By Adam Norman
David Price believes Audley Harrison will provide the biggest test of his fledgling career when the pair meet at the Echo Arena in Liverpool on October 13.
The British and Commonwealth heavyweight title holder is already being talked about as a future world champion despite having only 13 fights in the paid ranks.
But impressive wins over John McDermott and Sam Sexton already this year have catapulted the affable Liverpudlian into the public's awareness.
And a first title defence against the well-known Olympic gold medallist of 2000 can only serve to boost his reputation further still.
Despite Harrison's disappointing pro career, that has seen him fail to perform on numerous occasions - most notoriously against David Haye in 2010 - Price knows the veteran is a potential 'banana-skin', and can not afford to take him lightly.
"It's my biggest test so far without a doubt," said Price, an Olympic bronze medallist in Beijing. "If people want to judge Audley on the David Haye fight that's up to them, but I won't be doing that.
"I'm judging him at his best and when he's at his best he's dangerous for anyone in the world so it's a good step up for me, from someone like Sam Sexton.
"No disrespect to Sam, but he's not in the same league as someone like Audley Harrison. I'm looking forward to testing myself against the best Audley Harrison possible.
"I'm glad he's injury-free, I'm in this game to test myself and to get to the top and I think this fight will be brilliant for me. I'm going to have to answer a few questions, against a different type of style I'm going to have to deal with.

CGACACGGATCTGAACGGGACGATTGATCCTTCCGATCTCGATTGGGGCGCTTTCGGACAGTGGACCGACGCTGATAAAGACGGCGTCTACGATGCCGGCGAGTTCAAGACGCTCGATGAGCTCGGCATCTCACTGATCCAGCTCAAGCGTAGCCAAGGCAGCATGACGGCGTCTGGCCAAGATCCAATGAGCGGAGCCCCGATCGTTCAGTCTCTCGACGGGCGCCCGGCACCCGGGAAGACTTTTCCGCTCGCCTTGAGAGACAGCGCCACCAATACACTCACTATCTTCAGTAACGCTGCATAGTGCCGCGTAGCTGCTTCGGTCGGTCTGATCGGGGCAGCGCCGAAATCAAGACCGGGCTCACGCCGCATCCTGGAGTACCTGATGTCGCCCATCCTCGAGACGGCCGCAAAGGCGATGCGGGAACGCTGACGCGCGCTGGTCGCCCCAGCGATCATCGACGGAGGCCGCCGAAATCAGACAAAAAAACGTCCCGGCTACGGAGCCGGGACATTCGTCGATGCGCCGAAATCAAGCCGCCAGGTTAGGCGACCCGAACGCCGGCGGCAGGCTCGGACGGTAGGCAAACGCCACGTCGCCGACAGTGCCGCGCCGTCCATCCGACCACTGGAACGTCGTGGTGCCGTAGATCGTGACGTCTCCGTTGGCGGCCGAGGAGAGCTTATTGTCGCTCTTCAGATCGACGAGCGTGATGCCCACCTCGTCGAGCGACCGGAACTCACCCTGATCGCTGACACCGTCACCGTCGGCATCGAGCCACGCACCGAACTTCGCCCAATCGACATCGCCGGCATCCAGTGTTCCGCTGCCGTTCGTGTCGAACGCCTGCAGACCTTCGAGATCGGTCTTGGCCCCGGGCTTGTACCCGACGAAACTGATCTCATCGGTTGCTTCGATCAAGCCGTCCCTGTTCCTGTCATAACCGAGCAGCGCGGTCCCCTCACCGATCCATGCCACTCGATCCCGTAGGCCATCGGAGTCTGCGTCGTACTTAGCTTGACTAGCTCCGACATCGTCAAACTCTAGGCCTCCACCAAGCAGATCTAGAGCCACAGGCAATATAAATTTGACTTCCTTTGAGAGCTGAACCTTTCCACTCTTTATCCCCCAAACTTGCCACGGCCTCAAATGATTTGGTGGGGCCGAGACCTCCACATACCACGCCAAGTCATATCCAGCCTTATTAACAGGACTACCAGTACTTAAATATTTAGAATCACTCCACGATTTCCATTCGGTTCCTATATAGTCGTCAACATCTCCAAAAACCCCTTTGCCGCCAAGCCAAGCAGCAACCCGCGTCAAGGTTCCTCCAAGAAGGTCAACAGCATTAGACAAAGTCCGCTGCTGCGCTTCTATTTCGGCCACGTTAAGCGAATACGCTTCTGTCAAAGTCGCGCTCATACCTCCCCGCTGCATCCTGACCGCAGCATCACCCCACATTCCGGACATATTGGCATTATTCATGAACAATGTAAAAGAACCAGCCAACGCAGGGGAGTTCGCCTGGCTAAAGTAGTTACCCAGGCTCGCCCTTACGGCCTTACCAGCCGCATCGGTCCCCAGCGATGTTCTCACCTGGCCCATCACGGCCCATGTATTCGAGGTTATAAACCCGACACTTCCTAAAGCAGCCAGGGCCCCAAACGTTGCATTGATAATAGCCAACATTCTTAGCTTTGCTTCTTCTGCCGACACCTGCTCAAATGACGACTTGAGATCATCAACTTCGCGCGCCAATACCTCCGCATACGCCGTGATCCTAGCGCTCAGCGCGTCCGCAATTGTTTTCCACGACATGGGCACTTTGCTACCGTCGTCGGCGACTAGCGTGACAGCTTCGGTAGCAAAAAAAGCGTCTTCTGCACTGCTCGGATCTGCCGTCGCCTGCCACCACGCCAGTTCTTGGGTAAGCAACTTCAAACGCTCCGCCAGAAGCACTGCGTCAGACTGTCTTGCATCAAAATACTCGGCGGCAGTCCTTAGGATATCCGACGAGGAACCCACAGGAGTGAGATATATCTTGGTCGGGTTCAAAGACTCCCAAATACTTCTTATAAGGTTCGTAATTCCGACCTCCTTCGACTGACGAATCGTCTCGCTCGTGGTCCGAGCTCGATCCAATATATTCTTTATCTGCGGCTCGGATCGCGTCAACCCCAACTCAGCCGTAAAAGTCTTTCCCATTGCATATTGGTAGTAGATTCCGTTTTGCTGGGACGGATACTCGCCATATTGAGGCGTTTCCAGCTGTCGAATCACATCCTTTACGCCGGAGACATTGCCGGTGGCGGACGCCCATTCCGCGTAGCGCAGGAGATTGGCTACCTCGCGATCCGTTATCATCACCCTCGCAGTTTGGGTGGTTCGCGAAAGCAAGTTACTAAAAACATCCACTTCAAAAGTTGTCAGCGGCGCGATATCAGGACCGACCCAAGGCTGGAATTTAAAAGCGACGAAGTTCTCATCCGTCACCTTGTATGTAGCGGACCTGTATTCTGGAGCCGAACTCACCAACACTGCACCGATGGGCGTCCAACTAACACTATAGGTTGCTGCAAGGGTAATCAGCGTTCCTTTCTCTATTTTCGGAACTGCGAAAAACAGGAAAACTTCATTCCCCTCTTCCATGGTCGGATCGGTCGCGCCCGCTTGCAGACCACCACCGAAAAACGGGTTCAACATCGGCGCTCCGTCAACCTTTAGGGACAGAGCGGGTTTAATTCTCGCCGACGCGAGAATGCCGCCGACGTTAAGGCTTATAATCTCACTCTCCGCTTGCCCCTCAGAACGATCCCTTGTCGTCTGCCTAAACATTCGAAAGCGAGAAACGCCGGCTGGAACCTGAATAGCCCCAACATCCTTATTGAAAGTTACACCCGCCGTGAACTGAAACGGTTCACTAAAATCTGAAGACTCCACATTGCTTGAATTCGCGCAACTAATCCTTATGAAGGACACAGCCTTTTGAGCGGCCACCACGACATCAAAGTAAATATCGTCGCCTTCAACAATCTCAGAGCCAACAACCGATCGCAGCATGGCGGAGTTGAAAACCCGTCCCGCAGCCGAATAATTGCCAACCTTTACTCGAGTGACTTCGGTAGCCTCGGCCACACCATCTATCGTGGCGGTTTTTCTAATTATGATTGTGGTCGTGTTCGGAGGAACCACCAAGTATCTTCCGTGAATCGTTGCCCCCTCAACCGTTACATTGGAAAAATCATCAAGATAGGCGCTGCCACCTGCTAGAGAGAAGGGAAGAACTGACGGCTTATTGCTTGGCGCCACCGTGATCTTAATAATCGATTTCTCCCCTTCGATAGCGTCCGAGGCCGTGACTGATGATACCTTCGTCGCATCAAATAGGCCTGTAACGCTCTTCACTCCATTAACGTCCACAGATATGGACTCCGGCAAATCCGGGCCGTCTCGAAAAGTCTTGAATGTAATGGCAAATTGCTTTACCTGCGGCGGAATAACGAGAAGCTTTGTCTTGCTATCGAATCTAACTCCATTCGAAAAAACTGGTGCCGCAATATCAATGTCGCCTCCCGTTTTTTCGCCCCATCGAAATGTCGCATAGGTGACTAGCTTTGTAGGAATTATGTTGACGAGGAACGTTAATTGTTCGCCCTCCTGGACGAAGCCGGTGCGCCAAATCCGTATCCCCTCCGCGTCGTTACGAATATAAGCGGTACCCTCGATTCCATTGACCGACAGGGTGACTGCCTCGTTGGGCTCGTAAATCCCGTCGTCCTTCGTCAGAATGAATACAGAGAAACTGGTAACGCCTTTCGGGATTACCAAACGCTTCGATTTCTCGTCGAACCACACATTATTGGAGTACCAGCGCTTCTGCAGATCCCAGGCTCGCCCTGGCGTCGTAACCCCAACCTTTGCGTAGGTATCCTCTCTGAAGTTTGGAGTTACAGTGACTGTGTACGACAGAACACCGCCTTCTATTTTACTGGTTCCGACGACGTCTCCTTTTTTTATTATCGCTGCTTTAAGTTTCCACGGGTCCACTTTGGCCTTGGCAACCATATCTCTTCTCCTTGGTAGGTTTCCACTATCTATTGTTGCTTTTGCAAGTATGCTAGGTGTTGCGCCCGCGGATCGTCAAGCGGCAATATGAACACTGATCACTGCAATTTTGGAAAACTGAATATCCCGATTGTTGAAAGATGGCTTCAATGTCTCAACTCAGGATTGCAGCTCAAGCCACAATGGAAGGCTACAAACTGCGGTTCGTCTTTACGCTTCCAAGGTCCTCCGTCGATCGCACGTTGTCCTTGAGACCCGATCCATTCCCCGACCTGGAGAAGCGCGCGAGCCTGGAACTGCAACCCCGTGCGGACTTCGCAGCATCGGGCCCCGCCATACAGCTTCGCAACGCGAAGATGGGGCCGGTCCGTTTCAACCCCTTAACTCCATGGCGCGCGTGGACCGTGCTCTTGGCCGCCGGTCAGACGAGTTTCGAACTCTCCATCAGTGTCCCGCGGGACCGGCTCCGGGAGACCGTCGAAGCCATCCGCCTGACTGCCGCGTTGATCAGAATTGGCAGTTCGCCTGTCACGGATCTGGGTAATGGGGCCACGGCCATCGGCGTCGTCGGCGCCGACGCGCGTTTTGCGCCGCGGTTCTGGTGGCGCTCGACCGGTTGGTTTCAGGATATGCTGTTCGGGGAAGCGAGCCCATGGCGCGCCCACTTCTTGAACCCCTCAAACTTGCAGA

"It's going to do a lot for my development and it whets my appetite. I know Audley Harrison inside out. I was on the England squad at the time when Audley won in Sydney, and I looked up to him."
At 29, Price is 11 years younger than his opponent and it is not a fight he thought would ever come off.
"It's a fight I didn't think would happen in my professional career, I thought Audley would be happily retired, but it's going to happen," he added. "It's not personal on my part, it's just business, but I think the fans can expect an exciting fight.
"It's a real crossroads fight. If I was to lose where would I go from here? If Audley was to lose where does he go? People are going to want to come and see it.
"He's fought for a world title and been European champion. I'm 13 fights into my professional career, and I've got more to lose. I don't know if that says more about me, or more about Audley.
"But the pressure's on me to win, and I'll take that as a compliment, against someone who's as dangerous as this man. He's got nothing to lose and that makes him dangerous."